This guidance tells you how to potentially get some informal self development guidance from your manager by asking three simple questions.
Almost every manager wants more performance communications from their boss. But very few bosses give it. If you’re a manager, and you have thoughts about further managerial roles or executive life, what can you do to politely and professionally get some insight into what your boss thinks about your abilities?
Ask her three simple questions.
How to make find new relationships to help in your job search, using Google.
This cast came together as a result of two conversations. First, a forum post in which a member had taken a role below his skill level. The result was in 18 months of job searching and 50+ applications, nothing but rejection. When they read that, Wendii and Mark banged their heads on the desk and said: stop making applications and start talking to people.
That’s easier said than done, however, judging by an email we were sent. This person asked: I am embarrassed to admit I am blind to what good companies are in my area. I didn't realize it until you answered the first question about how to
identify a good employer. That is all the more reason to get started and
engage my network! Do you have any recommendations or contacts in this area
that may be able to help?
The answer was no, we didn’t. But we could google some good opportunities to meet people. How? In this cast we’re going to give you the first step. There’ll be more to follow.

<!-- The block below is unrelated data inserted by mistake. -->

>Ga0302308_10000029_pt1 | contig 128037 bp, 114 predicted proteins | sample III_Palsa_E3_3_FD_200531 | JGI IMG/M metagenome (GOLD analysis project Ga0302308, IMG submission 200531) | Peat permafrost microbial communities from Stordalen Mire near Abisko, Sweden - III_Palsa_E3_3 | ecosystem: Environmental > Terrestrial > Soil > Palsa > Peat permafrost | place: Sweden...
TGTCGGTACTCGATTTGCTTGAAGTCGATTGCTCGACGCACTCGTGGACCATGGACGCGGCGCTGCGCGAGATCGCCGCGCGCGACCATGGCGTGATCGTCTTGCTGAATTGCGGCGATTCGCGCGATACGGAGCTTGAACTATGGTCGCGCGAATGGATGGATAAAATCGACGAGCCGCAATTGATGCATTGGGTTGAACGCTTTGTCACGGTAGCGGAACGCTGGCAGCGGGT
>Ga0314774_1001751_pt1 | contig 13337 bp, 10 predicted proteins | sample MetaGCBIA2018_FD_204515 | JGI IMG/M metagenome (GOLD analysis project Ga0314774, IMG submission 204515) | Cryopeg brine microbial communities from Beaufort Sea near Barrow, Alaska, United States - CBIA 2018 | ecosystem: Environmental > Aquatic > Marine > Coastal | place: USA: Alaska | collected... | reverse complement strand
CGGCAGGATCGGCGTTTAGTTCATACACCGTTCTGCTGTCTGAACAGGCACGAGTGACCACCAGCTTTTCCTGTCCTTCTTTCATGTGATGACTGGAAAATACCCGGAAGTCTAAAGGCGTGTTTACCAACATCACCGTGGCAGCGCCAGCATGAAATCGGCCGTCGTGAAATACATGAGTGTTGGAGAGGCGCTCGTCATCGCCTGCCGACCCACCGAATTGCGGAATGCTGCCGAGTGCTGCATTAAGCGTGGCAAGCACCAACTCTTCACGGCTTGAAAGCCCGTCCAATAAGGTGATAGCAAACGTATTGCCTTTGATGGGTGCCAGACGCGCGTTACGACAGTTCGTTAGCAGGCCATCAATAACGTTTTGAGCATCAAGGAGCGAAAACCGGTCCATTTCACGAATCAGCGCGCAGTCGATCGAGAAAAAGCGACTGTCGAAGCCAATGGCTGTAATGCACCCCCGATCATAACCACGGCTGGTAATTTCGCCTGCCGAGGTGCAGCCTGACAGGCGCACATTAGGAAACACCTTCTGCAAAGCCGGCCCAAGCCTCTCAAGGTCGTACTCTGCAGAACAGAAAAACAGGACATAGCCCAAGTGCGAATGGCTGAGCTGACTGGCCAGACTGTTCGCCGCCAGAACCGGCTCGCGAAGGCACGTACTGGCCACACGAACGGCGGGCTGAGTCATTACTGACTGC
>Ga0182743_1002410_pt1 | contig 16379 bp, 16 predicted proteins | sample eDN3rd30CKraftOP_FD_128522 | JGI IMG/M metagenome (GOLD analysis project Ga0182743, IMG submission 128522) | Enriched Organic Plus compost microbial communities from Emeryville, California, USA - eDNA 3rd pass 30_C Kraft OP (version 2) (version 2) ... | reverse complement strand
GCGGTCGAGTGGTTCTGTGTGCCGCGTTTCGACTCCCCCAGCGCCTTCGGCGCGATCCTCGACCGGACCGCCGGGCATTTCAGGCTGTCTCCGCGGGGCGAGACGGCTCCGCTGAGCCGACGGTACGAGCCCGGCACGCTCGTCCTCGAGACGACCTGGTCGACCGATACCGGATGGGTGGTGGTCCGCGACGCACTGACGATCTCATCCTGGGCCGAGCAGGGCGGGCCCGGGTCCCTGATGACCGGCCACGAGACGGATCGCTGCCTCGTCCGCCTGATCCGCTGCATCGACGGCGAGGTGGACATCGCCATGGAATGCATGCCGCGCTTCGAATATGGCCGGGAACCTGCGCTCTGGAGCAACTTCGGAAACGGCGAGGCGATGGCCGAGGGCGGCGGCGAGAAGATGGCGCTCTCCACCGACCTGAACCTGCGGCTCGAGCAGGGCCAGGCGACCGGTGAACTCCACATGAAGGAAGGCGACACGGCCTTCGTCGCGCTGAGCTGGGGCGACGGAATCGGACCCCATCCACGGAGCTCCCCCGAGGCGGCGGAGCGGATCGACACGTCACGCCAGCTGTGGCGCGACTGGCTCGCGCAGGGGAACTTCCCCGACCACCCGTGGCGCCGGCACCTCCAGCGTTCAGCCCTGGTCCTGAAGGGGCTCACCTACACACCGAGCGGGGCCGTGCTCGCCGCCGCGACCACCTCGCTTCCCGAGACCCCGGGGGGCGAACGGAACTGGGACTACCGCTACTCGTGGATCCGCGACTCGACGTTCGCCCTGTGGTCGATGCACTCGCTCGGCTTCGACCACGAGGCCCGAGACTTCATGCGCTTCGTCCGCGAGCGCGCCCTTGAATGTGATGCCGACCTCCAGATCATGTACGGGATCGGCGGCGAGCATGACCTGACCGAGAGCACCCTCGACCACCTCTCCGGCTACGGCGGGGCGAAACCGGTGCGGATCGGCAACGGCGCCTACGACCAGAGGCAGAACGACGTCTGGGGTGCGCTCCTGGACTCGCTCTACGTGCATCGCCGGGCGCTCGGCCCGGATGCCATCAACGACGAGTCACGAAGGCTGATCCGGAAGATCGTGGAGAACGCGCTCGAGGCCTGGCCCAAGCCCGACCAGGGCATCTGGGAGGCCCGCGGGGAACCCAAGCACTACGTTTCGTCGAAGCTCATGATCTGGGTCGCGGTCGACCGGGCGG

How to keep your current employer from finding out about your search for a new job.
We recently got an email from a listener which said: “I listened to your Job Boards cast, which said to post a profile of myself and my resume on 8 job boards. In your opinion, is this safe to do while I am currently employed? What if my company stumbles on my profile? Thanks!”
We have answered this question before, but in passing in other casts. So once and for all, how do you keep your current employer from finding about your search for a new job?
This cast recommends that Generation Y professionals keep their parents out of their careers.
A lot has been written about Generation Y, or the Millennial Generation. Several books have come out – the Trophy Generation, Not Everyone Gets a Trophy. LOTS of articles have been written.
The entire Generation Y management and career advice business is dross. Really, really bad advice, both to Gen Y professionals and to their bosses. Perhaps the one silver lining in all the bad advice is that many professionals and managers will read it and say, "anyone who publishes stuff like this can’t be very good when it comes to career advice, I think I’ll disregard their future stuff."
One of the "trends" of Generation Y is that because they were doted on by their parents, their parents get involved in their careers. Career Tools has some guidance on that.
- Parents Must NEVER Communicate About Professional Matters To Your Associates
- Politely Tell Parents Not To Do So
- Parental Involvement In Your Career Sends a Message That You Are a Child